Croatian Serb war criminal commits suicide at Hague jail

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The Independent Online

The former Croatian Serb leader Milan Babic, who admitted war crimes and gave evidence against former Yugoslav president Slobodan Milosevic, has been found dead in his prison cell, apparently after committing suicide.

Babic, who was serving a 13-year sentence for crimes against humanity, was found dead on Sunday evening at the UN's special detention unit in Scheveningen, a suburb of The Hague.

Although he had been serving his sentence abroad, Babic, 50, returned to the tribunal last month to testify against his successor as Croatian Serb leader, Milan Martic.

As leader, Babic found himself in a pivotal position in 1991 when the Serbian minority revolted against Croatia's decision to quit Yugoslavia. While he dominated the political landscape in Krajina, non-Serbs in the region were subjected to savage persecution.

After fleeing with his family to Belgrade in 1995, Babic surrendered voluntarily to the authorities in The Hague, eventually admitting one serious war crimes charge.

The UN tribunal did not say precisely how the prisoner died but said Dutch medical experts had "confirmed that the cause of death was suicide". Serbian media reported that the cause of death was probably hanging.

Since his decision to testify against Mr Milosevic as part of a plea-bargain arrangement, Babic had been living in fear of reprisals. The sentencing judgment against him in June 2004 noted that "because of his co-operation with the Tribunal, Babic and his family live in fear of violent retribution from those who view them as traitors and they will never be able to return to their homeland".

Babic was a key witness for the prosecution. In three weeks of testimony in the Milosevic trial in 2002, Babic provoked angry exchanges accusing the former Yugoslav president of failing to protect the Serbs. "You dragged the Serb people into war," he said, adding that Milosevic had. "brought shame on the Serbs".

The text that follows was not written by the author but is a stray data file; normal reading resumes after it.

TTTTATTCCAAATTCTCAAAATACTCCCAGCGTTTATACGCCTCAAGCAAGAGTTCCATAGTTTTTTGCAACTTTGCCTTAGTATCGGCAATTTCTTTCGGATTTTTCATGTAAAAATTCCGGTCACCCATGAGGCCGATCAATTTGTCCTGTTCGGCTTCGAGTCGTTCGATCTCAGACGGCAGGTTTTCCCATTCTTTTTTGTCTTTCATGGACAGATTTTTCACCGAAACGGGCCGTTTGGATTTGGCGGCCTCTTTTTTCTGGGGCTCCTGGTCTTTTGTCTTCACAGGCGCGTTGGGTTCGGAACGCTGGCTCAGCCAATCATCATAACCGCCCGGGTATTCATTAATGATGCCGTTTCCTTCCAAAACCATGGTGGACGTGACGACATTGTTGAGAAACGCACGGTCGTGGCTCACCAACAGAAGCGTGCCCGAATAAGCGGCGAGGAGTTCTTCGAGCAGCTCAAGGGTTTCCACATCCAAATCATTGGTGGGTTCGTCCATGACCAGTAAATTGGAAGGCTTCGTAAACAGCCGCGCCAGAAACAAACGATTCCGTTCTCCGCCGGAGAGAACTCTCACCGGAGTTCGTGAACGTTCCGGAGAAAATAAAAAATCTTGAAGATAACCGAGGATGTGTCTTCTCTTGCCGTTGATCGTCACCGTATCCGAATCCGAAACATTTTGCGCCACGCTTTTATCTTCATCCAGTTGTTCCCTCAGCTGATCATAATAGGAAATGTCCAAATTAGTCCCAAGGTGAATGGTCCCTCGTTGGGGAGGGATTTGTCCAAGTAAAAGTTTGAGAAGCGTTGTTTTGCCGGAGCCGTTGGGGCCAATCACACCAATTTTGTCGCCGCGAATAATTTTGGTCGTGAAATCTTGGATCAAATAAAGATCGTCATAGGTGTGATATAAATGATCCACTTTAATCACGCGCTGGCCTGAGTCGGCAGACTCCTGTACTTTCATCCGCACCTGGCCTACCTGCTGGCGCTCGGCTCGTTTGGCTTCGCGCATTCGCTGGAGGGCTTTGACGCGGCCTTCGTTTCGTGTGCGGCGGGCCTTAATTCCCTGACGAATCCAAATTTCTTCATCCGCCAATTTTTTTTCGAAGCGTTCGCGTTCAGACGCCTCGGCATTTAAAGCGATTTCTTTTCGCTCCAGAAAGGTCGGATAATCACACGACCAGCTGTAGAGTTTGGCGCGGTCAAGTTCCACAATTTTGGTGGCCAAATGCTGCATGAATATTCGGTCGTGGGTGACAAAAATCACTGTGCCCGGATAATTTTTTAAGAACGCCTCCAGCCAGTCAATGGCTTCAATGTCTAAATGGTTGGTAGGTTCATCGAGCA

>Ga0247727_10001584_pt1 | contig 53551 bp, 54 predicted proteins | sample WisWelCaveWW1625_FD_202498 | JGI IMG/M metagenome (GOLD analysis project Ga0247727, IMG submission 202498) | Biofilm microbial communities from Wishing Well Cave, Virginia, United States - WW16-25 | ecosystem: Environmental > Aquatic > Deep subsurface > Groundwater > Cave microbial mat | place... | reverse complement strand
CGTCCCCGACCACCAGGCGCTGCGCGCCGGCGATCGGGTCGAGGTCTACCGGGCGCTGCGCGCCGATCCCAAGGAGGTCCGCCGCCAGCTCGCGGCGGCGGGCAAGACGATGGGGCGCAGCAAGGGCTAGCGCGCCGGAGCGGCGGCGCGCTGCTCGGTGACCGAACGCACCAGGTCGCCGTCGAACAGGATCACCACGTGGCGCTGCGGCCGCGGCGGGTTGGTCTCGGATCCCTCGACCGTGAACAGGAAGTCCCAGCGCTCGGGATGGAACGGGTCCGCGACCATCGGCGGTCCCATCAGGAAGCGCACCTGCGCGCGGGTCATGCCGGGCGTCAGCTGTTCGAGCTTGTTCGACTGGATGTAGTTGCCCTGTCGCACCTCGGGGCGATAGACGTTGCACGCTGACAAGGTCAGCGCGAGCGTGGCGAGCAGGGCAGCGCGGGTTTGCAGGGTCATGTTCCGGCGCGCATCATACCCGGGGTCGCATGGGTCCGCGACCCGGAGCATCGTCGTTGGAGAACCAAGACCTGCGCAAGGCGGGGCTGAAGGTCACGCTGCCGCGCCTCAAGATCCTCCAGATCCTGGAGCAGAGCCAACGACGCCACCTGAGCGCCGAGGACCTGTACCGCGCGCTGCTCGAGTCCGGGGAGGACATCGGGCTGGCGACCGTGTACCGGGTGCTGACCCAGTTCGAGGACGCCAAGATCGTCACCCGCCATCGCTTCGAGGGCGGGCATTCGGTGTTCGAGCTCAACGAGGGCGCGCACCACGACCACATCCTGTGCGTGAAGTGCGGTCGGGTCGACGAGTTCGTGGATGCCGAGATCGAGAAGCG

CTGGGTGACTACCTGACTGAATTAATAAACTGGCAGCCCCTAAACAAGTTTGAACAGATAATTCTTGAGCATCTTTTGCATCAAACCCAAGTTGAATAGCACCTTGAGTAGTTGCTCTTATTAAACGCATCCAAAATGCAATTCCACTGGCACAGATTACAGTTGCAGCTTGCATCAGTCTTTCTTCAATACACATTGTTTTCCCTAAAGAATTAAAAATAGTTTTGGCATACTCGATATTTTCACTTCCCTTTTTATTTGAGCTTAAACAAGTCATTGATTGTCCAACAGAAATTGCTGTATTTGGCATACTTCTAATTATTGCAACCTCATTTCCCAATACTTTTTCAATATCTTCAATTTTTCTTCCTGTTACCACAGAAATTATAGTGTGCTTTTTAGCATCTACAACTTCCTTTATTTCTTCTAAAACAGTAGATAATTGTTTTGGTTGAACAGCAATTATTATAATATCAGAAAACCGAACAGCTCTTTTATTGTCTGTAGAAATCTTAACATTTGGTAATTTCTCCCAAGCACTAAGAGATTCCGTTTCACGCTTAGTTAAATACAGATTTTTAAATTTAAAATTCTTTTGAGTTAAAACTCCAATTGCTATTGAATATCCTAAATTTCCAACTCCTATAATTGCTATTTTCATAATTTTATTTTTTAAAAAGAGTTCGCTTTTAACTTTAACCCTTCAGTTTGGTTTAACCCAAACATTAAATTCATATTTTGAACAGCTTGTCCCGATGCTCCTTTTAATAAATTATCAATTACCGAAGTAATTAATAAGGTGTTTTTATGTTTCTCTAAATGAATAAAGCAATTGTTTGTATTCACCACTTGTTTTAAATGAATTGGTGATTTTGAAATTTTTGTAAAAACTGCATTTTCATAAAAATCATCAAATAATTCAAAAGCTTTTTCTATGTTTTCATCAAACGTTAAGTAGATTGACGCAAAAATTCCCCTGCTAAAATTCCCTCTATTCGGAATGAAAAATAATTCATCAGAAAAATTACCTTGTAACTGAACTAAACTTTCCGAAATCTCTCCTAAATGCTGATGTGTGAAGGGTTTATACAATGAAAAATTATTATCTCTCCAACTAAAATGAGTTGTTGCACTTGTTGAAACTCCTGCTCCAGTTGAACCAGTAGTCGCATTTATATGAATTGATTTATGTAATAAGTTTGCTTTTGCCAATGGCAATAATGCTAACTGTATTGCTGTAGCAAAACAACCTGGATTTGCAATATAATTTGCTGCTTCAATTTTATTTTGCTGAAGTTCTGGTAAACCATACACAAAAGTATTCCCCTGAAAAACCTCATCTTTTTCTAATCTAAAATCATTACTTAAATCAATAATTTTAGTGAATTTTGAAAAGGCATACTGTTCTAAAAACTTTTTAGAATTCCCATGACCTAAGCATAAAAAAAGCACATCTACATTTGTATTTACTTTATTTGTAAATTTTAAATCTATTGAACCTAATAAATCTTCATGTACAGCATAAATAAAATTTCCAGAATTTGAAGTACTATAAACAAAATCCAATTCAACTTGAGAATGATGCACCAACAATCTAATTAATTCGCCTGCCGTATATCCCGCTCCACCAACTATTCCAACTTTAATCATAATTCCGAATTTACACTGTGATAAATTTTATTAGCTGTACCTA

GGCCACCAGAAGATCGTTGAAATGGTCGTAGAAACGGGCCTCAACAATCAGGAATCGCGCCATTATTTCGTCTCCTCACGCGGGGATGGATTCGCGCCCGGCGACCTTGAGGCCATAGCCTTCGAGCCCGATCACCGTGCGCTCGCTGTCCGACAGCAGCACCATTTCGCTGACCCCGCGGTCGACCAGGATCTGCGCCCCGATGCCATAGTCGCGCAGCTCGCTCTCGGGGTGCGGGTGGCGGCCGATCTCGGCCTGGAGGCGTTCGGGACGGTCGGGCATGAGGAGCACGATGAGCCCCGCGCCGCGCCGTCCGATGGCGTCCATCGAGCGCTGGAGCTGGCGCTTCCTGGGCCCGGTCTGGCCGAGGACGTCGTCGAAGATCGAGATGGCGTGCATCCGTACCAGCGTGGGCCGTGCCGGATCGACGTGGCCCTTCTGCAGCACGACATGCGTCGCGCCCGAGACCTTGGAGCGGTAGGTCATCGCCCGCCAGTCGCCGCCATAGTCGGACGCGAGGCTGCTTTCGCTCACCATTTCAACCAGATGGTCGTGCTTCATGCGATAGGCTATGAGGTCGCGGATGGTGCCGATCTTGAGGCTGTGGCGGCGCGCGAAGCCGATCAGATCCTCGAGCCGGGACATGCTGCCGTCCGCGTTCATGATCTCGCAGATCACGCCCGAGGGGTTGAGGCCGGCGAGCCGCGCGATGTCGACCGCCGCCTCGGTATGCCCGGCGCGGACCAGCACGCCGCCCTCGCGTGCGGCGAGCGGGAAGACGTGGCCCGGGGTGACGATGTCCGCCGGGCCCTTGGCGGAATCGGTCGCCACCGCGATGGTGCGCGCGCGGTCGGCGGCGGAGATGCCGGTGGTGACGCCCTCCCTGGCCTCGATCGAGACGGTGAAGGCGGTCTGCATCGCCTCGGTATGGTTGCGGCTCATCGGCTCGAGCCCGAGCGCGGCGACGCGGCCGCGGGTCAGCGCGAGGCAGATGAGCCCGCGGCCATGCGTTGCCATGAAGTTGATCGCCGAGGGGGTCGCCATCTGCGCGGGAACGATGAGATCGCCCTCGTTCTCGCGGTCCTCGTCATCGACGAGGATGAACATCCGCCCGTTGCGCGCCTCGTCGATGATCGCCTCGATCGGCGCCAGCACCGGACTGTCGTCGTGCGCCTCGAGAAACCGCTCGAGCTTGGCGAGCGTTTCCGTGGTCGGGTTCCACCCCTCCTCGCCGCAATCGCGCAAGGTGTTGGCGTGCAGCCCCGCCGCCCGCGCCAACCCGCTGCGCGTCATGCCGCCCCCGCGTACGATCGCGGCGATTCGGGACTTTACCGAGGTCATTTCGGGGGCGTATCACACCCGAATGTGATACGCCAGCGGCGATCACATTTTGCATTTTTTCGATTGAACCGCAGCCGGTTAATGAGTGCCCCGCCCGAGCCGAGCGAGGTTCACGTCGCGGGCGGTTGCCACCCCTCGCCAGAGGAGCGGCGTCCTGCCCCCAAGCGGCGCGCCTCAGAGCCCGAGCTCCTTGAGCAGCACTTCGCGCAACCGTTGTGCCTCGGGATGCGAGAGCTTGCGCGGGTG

Milosevic, Babic argued, played a key political and military role behind the scenes and had "pulled the strings" of the Krajina Serbs.

Two years later Babic's own case came to court. Initially indicted on five charges, his plea agreement with the prosecutor meant admitting the charge of being a co-perpetrator in "persecutions on political, racial and religious grounds". The remaining allegations, including murder, cruel treatment and wanton destruction of villages were dismissed.

During his hearing Babic accepted his role in fomenting ethnic cleansing during the Balkan wars of the 1990s. He told the tribunal he felt a "deep sense of shame and remorse" that he had allowed himself "to take part in the worst kind of persecution of people simply because they were Croats and not Serbs".

He added: "Innocent people were persecuted; innocent people were evicted forcibly from their houses; and innocent people were killed.

"Even when I learnt what had happened, I kept silent. Even worse, I continued in my office, and I became personally responsible for the inhumane treatment of innocent people."

He added: "These crimes and my participation therein can never be justified. I'm speechless when I have to express the depth of my remorse for what I have done and for the effect that my sins have had on the others."

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